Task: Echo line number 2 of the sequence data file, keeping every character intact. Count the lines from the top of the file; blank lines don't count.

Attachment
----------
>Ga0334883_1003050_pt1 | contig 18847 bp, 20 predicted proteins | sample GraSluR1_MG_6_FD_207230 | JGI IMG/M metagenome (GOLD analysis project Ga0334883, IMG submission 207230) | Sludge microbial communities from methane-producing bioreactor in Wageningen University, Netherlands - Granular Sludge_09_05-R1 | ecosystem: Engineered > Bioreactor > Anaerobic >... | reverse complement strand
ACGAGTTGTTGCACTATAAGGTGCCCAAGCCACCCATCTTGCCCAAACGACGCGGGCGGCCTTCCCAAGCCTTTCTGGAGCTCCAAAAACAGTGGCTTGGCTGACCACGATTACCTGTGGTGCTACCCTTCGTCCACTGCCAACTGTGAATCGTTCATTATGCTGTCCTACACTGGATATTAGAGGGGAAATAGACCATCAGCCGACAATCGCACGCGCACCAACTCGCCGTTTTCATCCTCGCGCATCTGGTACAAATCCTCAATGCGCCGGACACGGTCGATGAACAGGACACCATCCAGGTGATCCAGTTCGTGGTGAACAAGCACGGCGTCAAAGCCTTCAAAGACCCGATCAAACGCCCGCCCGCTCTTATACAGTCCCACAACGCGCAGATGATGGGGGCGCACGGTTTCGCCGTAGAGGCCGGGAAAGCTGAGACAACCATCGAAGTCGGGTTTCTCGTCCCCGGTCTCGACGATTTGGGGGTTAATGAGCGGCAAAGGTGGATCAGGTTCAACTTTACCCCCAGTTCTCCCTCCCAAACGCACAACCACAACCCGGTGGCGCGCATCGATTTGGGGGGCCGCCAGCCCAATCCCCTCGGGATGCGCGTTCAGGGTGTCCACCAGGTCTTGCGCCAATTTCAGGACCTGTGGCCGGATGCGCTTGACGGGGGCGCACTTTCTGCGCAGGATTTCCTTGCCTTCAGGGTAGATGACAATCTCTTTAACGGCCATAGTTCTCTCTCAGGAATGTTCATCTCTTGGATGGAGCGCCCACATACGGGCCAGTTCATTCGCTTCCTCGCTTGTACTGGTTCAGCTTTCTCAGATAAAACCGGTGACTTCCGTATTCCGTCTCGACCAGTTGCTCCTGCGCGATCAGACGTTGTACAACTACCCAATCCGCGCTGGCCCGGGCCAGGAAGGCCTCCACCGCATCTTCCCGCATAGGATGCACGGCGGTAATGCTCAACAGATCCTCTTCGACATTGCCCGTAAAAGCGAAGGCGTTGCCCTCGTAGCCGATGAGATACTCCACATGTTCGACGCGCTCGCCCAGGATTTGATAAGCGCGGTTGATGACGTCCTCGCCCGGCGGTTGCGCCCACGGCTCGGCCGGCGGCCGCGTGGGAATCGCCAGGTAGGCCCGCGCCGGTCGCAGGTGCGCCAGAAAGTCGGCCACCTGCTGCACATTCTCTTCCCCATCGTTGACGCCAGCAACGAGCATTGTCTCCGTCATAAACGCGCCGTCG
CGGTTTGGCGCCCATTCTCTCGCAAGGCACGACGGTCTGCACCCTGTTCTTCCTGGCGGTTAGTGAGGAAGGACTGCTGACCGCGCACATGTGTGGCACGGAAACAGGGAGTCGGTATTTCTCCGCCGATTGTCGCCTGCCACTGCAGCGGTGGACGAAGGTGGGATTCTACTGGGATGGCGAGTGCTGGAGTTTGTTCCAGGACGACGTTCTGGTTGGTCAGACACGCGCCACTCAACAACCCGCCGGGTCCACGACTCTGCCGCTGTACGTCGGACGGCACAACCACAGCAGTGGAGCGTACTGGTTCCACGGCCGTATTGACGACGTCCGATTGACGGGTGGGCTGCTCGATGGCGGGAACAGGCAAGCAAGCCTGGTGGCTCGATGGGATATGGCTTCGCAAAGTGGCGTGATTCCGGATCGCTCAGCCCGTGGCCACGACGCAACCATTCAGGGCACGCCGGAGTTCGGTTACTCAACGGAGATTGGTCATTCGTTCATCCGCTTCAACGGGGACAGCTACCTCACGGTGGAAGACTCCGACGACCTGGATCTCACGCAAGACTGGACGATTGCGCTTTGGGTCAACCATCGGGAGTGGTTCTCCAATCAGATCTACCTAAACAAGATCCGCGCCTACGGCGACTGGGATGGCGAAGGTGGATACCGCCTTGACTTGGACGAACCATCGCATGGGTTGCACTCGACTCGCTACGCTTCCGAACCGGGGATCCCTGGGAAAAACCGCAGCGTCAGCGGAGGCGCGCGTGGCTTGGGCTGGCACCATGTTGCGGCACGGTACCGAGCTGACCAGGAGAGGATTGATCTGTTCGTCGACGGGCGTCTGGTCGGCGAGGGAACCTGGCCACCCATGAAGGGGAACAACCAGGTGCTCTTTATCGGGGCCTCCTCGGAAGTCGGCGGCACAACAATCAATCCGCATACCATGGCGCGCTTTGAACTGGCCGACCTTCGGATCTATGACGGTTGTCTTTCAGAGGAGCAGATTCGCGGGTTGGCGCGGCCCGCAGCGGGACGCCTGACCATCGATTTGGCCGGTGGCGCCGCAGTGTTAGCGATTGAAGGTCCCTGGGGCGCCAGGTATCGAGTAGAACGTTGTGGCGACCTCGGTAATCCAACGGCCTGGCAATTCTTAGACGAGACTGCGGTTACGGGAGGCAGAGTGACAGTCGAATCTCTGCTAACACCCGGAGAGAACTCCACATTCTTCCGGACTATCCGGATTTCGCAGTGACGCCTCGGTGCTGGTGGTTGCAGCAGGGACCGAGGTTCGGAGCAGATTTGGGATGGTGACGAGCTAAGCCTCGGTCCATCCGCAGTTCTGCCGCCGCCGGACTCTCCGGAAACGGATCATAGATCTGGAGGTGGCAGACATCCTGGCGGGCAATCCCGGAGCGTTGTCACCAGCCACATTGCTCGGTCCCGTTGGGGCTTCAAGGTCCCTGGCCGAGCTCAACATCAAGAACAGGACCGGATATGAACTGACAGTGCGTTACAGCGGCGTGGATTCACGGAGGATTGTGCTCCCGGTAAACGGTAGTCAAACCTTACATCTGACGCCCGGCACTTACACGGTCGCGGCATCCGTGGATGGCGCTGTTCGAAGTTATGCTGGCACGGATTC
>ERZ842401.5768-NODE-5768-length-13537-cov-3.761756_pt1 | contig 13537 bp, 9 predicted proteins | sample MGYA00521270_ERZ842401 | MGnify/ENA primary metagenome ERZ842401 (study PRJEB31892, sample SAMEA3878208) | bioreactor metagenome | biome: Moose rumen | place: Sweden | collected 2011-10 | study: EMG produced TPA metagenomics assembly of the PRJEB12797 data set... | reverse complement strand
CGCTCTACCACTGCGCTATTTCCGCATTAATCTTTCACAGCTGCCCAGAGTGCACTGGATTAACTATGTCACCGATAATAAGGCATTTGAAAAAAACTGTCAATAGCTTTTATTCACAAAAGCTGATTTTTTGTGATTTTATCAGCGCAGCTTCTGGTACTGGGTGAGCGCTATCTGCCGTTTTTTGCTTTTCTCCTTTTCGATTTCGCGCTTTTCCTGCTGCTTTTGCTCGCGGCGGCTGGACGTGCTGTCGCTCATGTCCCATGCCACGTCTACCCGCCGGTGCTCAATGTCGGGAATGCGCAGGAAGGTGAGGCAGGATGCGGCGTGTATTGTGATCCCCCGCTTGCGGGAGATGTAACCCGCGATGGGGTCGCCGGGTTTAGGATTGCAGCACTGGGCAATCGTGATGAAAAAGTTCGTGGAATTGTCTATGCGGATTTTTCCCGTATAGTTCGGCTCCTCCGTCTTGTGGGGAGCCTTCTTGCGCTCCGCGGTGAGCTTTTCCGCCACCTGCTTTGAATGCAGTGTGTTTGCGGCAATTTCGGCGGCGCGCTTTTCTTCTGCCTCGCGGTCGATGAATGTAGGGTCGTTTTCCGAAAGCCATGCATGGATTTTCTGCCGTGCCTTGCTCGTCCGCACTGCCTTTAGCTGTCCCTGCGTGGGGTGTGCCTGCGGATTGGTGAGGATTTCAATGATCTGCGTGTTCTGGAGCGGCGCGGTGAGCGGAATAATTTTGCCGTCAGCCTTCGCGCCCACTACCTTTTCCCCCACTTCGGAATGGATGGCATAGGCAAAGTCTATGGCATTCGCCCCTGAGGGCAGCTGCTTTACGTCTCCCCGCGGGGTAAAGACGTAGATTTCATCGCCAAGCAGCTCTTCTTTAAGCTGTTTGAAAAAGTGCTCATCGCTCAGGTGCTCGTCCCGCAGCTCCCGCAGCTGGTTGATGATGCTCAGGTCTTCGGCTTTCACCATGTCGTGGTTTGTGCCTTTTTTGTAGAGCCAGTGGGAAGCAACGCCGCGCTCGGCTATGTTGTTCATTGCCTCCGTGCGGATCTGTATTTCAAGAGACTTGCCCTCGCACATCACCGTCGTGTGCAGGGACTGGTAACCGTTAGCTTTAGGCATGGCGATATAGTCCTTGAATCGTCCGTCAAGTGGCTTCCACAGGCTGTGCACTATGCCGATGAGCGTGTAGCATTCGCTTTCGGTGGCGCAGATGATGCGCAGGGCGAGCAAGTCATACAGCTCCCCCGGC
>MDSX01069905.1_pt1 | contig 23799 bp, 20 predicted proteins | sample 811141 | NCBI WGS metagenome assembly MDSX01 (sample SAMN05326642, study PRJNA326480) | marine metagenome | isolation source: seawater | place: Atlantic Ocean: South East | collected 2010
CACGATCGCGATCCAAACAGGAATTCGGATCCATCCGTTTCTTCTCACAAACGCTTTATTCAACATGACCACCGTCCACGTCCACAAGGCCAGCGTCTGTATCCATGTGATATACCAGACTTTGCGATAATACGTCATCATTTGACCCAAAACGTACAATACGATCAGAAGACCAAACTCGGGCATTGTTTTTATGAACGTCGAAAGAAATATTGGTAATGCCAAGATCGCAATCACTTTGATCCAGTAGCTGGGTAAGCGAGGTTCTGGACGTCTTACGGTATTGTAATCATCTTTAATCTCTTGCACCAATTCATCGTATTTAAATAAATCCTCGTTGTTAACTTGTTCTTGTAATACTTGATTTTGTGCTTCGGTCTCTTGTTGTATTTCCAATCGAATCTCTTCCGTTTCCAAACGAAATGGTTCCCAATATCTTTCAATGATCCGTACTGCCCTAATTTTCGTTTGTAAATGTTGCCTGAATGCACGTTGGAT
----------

ACGAGTTGTTGCACTATAAGGTGCCCAAGCCACCCATCTTGCCCAAACGACGCGGGCGGCCTTCCCAAGCCTTTCTGGAGCTCCAAAAACAGTGGCTTGGCTGACCACGATTACCTGTGGTGCTACCCTTCGTCCACTGCCAACTGTGAATCGTTCATTATGCTGTCCTACACTGGATATTAGAGGGGAAATAGACCATCAGCCGACAATCGCACGCGCACCAACTCGCCGTTTTCATCCTCGCGCATCTGGTACAAATCCTCAATGCGCCGGACACGGTCGATGAACAGGACACCATCCAGGTGATCCAGTTCGTGGTGAACAAGCACGGCGTCAAAGCCTTCAAAGACCCGATCAAACGCCCGCCCGCTCTTATACAGTCCCACAACGCGCAGATGATGGGGGCGCACGGTTTCGCCGTAGAGGCCGGGAAAGCTGAGACAACCATCGAAGTCGGGTTTCTCGTCCCCGGTCTCGACGATTTGGGGGTTAATGAGCGGCAAAGGTGGATCAGGTTCAACTTTACCCCCAGTTCTCCCTCCCAAACGCACAACCACAACCCGGTGGCGCGCATCGATTTGGGGGGCCGCCAGCCCAATCCCCTCGGGATGCGCGTTCAGGGTGTCCACCAGGTCTTGCGCCAATTTCAGGACCTGTGGCCGGATGCGCTTGACGGGGGCGCACTTTCTGCGCAGGATTTCCTTGCCTTCAGGGTAGATGACAATCTCTTTAACGGCCATAGTTCTCTCTCAGGAATGTTCATCTCTTGGATGGAGCGCCCACATACGGGCCAGTTCATTCGCTTCCTCGCTTGTACTGGTTCAGCTTTCTCAGATAAAACCGGTGACTTCCGTATTCCGTCTCGACCAGTTGCTCCTGCGCGATCAGACGTTGTACAACTACCCAATCCGCGCTGGCCCGGGCCAGGAAGGCCTCCACCGCATCTTCCCGCATAGGATGCACGGCGGTAATGCTCAACAGATCCTCTTCGACATTGCCCGTAAAAGCGAAGGCGTTGCCCTCGTAGCCGATGAGATACTCCACATGTTCGACGCGCTCGCCCAGGATTTGATAAGCGCGGTTGATGACGTCCTCGCCCGGCGGTTGCGCCCACGGCTCGGCCGGCGGCCGCGTGGGAATCGCCAGGTAGGCCCGCGCCGGTCGCAGGTGCGCCAGAAAGTCGGCCACCTGCTGCACATTCTCTTCCCCATCGTTGACGCCAGCAACGAGCATTGTCTCCGTCATAAACGCGCCGTCG